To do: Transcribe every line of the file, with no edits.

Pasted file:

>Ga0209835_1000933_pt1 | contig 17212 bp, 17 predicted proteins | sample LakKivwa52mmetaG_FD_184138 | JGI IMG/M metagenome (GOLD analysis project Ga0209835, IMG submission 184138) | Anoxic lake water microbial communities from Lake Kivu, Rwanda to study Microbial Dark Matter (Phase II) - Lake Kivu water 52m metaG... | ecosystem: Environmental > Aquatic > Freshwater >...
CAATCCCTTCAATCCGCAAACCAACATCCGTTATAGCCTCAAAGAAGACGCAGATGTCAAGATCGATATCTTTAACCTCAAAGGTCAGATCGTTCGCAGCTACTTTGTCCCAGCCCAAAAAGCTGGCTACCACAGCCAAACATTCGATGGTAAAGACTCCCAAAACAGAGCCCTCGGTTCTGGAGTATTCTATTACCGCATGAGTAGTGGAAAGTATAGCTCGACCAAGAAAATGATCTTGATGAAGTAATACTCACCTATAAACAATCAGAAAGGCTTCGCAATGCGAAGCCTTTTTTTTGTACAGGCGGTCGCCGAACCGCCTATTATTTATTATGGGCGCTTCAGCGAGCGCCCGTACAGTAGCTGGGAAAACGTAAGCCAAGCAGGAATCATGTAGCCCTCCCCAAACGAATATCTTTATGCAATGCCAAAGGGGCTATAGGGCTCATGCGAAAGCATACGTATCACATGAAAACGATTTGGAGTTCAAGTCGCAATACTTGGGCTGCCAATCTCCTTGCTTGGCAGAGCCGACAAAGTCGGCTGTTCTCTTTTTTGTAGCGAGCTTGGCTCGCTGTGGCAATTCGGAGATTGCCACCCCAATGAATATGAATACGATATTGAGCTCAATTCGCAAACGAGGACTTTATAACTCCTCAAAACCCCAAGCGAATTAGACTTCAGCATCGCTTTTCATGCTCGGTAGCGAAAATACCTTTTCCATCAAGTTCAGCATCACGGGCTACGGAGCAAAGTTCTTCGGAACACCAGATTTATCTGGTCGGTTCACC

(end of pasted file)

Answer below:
>Ga0209835_1000933_pt1 | contig 17212 bp, 17 predicted proteins | sample LakKivwa52mmetaG_FD_184138 | JGI IMG/M metagenome (GOLD analysis project Ga0209835, IMG submission 184138) | Anoxic lake water microbial communities from Lake Kivu, Rwanda to study Microbial Dark Matter (Phase II) - Lake Kivu water 52m metaG... | ecosystem: Environmental > Aquatic > Freshwater >...
CAATCCCTTCAATCCGCAAACCAACATCCGTTATAGCCTCAAAGAAGACGCAGATGTCAAGATCGATATCTTTAACCTCAAAGGTCAGATCGTTCGCAGCTACTTTGTCCCAGCCCAAAAAGCTGGCTACCACAGCCAAACATTCGATGGTAAAGACTCCCAAAACAGAGCCCTCGGTTCTGGAGTATTCTATTACCGCATGAGTAGTGGAAAGTATAGCTCGACCAAGAAAATGATCTTGATGAAGTAATACTCACCTATAAACAATCAGAAAGGCTTCGCAATGCGAAGCCTTTTTTTTGTACAGGCGGTCGCCGAACCGCCTATTATTTATTATGGGCGCTTCAGCGAGCGCCCGTACAGTAGCTGGGAAAACGTAAGCCAAGCAGGAATCATGTAGCCCTCCCCAAACGAATATCTTTATGCAATGCCAAAGGGGCTATAGGGCTCATGCGAAAGCATACGTATCACATGAAAACGATTTGGAGTTCAAGTCGCAATACTTGGGCTGCCAATCTCCTTGCTTGGCAGAGCCGACAAAGTCGGCTGTTCTCTTTTTTGTAGCGAGCTTGGCTCGCTGTGGCAATTCGGAGATTGCCACCCCAATGAATATGAATACGATATTGAGCTCAATTCGCAAACGAGGACTTTATAACTCCTCAAAACCCCAAGCGAATTAGACTTCAGCATCGCTTTTCATGCTCGGTAGCGAAAATACCTTTTCCATCAAGTTCAGCATCACGGGCTACGGAGCAAAGTTCTTCGGAACACCAGATTTATCTGGTCGGTTCACC